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Heaven Burns

heavenSince joining Mockingbird, I’ve had the opportunity to see many sides of foster care. One thing in particular that I’ve noticed is that many kids either are not aware of who is their social worker, or they haven’t developed a positive relationship with them.

My experience was an anomaly. Since leaving my father’s care and becoming a ward of the state three years ago, I have had a grand total of three state social workers and one Casey Family social worker, although I can only recall three of them. The name of the social worker I had upon entering the system has escaped me, and she was only my social worker for about a month. My last state social worker was a pleasant woman, though I only knew her for about two weeks and met with her once. My Casey Family social worker is great and she is the one who introduced me to my adoptive mom. The second state social worker was the one who was there as I went through the challenging and positive moments in my life.

At first I wasn’t sure I wanted a male social worker. I felt that he understood my discomfort, though, because every time we met, he brought along a female intern. I met with both of them at first and transitioned slowly to meet alone with my social worker. This process helped me to learn that his intentions were good, and he wanted me to be comfortable. He was very considerate of my feelings. I cared about him and I see him as a father figure. I never told him that, but I wish I had. 

He was very considerate of
my feelings. I cared
about him and I see him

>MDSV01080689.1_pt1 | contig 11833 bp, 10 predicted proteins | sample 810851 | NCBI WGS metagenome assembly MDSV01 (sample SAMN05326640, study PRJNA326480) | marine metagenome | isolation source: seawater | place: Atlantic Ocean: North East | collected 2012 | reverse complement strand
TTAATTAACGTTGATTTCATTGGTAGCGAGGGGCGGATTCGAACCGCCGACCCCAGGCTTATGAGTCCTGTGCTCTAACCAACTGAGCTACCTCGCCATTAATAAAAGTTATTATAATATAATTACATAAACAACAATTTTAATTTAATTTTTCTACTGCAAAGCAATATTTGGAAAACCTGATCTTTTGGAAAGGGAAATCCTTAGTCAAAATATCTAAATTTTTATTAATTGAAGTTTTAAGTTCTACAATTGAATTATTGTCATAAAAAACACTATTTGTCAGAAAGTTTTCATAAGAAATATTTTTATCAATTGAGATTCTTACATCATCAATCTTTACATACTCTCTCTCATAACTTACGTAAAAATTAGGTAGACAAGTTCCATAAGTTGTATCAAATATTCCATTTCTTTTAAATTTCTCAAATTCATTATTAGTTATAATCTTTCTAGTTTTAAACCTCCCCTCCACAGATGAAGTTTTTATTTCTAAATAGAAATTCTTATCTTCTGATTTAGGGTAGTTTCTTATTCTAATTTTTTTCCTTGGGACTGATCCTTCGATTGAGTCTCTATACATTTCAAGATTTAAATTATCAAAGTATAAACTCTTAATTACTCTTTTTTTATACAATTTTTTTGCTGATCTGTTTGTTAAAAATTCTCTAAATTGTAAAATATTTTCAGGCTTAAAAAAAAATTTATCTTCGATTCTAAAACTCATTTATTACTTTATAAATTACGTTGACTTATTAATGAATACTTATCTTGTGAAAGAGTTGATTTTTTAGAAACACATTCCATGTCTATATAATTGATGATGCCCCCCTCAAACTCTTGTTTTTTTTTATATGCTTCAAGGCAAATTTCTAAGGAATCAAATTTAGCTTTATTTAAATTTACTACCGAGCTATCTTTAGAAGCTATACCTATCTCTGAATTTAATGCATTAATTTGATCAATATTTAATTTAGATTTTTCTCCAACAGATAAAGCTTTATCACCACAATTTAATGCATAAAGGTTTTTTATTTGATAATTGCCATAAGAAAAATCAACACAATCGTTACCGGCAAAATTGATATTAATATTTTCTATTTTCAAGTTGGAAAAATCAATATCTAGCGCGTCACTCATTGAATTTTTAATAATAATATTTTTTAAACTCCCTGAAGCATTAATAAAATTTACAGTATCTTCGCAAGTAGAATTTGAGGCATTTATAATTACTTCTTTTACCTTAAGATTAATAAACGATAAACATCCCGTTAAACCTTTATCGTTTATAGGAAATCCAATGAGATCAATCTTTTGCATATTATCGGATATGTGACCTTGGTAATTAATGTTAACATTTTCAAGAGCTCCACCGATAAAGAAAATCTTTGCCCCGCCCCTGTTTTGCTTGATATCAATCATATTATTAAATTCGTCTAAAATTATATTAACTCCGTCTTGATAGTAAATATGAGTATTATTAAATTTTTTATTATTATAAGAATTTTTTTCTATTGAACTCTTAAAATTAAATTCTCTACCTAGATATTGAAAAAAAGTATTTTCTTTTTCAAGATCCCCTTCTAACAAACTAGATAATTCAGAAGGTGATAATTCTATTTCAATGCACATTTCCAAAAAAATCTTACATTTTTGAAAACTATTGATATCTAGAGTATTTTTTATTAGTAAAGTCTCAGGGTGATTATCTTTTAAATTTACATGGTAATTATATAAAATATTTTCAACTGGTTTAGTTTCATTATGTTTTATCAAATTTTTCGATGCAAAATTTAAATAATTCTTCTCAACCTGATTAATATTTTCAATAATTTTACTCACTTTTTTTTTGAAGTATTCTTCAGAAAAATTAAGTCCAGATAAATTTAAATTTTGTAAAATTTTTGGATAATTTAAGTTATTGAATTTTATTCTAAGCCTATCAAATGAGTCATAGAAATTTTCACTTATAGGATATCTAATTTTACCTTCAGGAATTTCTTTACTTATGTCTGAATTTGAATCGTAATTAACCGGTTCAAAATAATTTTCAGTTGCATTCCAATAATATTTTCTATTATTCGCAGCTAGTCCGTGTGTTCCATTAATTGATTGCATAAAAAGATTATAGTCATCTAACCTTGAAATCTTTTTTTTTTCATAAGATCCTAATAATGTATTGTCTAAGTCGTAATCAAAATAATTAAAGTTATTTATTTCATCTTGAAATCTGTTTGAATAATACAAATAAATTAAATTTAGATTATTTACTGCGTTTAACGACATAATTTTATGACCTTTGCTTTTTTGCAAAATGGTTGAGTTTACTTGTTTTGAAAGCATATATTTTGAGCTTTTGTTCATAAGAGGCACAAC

as a father figure. I never
told him that, but I wish I had.

His actions and efforts made sure that I was happy where I was placed, and he did a great job. When things were not going well, he listened to me when I needed him to, and he encouraged me to speak up more. He never pressured me about permanency; he wanted me to be sure before I made any decisions. He also introduced me to the Independent Living Skills program to help me in my future endeavors. In addition, he introduced me to many people that continue to help and support me. Soon after, I became involved in Mockingbird. I am grateful that he made sure I was fully equipped for my future.

Unfortunately my social worker retired at the end of January, 2015. He came to my foster mom, soon to be adoptive mom’s home, and personally told me he was retiring. It was a huge shock to me because I imagined that he would stay to see me adopted, and I assumed he’d be there when I graduated. Our relationship had strengthened to where I’d felt that he’d always be there. I had grown so accustomed to him being in my life. Losing him as my social worker was like losing one of the only men who I have seen as a father. It felt as if it was a death in the family, because the only thing I could think of was that I would never get to see him again. But from my perspective, I also realized that I was his job, and his job was done. I know that he cared about what I wanted and my happiness because he demonstrated it time and time again.

I am thankful and appreciative that I was able to have my social worker in my life. He has helped me in so many ways, and I’ll always be grateful. I hope that other foster kids will be able to have the same experience and connection with their social workers that I had.

<< go to May 2015 Mockingbird Times

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We Welcome
Your Work

We welcome submissions of articles, poetry, artwork, and photography from our young readers who have experience in the foster care system and/ or homelessness. If you want to be, or have been, published in the Mockingbird Times visit www.mockingbirdsociety.org, call us at (206) 407-2134 or email us at youthprograms@ mockingbirdsociety.org. Note: Incoming letters to the editor and correspondence to youth under 18 years should be addressed to the Mockingbird Times and will be opened first by adult editorial staff.